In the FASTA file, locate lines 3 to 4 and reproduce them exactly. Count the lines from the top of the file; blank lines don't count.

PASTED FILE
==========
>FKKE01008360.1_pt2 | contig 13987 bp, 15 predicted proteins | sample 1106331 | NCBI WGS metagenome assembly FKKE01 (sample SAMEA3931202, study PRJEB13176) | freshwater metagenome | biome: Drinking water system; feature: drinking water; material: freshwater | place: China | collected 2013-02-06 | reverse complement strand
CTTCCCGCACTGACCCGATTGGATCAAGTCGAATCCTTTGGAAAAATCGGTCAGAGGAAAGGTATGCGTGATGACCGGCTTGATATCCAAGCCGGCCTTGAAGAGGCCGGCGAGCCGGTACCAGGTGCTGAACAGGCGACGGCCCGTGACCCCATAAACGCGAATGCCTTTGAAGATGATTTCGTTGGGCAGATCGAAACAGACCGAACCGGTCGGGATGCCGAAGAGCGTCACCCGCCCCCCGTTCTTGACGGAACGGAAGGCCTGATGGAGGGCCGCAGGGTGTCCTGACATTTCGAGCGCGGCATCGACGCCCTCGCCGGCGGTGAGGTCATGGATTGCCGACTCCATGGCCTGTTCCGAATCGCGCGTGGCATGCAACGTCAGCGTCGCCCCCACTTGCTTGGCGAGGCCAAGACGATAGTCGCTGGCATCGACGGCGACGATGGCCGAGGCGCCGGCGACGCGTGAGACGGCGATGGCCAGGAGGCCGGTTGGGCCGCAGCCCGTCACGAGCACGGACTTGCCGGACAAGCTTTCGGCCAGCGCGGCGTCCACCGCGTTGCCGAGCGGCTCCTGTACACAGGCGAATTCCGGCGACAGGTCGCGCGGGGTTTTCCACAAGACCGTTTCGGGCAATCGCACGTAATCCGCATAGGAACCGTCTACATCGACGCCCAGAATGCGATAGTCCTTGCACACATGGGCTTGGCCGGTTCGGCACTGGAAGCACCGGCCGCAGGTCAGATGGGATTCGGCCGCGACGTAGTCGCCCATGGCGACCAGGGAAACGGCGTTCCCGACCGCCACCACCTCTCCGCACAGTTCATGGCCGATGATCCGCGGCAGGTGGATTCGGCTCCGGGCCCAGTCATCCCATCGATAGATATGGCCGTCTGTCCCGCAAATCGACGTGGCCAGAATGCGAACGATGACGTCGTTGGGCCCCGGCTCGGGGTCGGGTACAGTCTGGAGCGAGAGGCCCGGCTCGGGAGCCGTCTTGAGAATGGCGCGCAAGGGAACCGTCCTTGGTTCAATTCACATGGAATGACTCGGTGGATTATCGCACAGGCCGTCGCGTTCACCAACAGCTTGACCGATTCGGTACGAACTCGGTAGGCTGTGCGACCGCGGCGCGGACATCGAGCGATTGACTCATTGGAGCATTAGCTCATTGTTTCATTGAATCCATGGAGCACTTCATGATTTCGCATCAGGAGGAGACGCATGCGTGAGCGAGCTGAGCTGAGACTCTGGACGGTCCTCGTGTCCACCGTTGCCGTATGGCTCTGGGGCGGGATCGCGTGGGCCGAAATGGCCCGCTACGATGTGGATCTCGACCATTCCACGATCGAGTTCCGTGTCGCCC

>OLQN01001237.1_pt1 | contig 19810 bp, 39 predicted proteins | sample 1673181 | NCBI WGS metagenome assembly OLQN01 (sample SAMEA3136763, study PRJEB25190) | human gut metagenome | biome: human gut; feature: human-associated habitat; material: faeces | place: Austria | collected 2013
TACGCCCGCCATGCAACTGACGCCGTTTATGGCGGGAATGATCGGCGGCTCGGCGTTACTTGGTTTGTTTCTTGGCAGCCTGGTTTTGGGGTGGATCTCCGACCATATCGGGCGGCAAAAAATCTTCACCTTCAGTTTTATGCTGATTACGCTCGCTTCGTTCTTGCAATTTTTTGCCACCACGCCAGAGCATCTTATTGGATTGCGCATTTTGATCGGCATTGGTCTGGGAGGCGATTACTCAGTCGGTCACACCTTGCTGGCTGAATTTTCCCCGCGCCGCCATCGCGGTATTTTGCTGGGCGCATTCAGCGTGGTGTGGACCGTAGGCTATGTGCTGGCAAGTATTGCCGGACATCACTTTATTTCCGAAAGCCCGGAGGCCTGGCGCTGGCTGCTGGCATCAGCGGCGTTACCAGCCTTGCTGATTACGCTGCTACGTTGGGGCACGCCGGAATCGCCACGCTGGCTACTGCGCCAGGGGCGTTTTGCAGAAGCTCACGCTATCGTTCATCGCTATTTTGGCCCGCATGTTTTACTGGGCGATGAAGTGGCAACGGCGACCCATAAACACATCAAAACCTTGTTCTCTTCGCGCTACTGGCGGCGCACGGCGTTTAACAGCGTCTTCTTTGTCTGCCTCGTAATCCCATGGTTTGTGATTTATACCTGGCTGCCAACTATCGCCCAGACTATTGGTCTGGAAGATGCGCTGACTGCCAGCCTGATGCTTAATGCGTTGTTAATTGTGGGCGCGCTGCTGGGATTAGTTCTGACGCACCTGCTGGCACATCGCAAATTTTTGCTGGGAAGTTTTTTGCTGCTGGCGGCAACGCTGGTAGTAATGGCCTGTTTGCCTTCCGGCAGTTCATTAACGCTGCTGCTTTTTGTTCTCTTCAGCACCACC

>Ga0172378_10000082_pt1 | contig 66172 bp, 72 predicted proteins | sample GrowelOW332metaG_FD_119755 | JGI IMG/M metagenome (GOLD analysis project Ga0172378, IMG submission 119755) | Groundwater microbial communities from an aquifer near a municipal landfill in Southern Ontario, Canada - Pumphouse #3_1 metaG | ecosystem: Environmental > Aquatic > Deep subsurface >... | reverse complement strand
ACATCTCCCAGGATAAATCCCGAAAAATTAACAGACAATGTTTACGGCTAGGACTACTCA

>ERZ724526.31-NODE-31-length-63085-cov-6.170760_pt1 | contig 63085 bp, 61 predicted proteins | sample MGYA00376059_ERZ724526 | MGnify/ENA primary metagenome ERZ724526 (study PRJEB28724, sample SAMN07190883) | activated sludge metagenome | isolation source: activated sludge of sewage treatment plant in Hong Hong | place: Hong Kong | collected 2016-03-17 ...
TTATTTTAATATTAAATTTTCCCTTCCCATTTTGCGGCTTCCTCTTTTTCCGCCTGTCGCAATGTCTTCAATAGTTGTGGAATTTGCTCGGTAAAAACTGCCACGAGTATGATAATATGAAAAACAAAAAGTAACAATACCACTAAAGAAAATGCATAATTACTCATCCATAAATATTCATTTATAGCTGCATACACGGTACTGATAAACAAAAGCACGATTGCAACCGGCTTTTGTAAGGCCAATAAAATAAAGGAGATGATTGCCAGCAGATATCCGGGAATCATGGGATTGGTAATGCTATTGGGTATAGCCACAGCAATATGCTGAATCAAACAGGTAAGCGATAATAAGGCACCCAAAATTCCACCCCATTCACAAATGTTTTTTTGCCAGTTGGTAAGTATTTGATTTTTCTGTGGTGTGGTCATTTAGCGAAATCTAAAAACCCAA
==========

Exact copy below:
>OLQN01001237.1_pt1 | contig 19810 bp, 39 predicted proteins | sample 1673181 | NCBI WGS metagenome assembly OLQN01 (sample SAMEA3136763, study PRJEB25190) | human gut metagenome | biome: human gut; feature: human-associated habitat; material: faeces | place: Austria | collected 2013
TACGCCCGCCATGCAACTGACGCCGTTTATGGCGGGAATGATCGGCGGCTCGGCGTTACTTGGTTTGTTTCTTGGCAGCCTGGTTTTGGGGTGGATCTCCGACCATATCGGGCGGCAAAAAATCTTCACCTTCAGTTTTATGCTGATTACGCTCGCTTCGTTCTTGCAATTTTTTGCCACCACGCCAGAGCATCTTATTGGATTGCGCATTTTGATCGGCATTGGTCTGGGAGGCGATTACTCAGTCGGTCACACCTTGCTGGCTGAATTTTCCCCGCGCCGCCATCGCGGTATTTTGCTGGGCGCATTCAGCGTGGTGTGGACCGTAGGCTATGTGCTGGCAAGTATTGCCGGACATCACTTTATTTCCGAAAGCCCGGAGGCCTGGCGCTGGCTGCTGGCATCAGCGGCGTTACCAGCCTTGCTGATTACGCTGCTACGTTGGGGCACGCCGGAATCGCCACGCTGGCTACTGCGCCAGGGGCGTTTTGCAGAAGCTCACGCTATCGTTCATCGCTATTTTGGCCCGCATGTTTTACTGGGCGATGAAGTGGCAACGGCGACCCATAAACACATCAAAACCTTGTTCTCTTCGCGCTACTGGCGGCGCACGGCGTTTAACAGCGTCTTCTTTGTCTGCCTCGTAATCCCATGGTTTGTGATTTATACCTGGCTGCCAACTATCGCCCAGACTATTGGTCTGGAAGATGCGCTGACTGCCAGCCTGATGCTTAATGCGTTGTTAATTGTGGGCGCGCTGCTGGGATTAGTTCTGACGCACCTGCTGGCACATCGCAAATTTTTGCTGGGAAGTTTTTTGCTGCTGGCGGCAACGCTGGTAGTAATGGCCTGTTTGCCTTCCGGCAGTTCATTAACGCTGCTGCTTTTTGTTCTCTTCAGCACCACC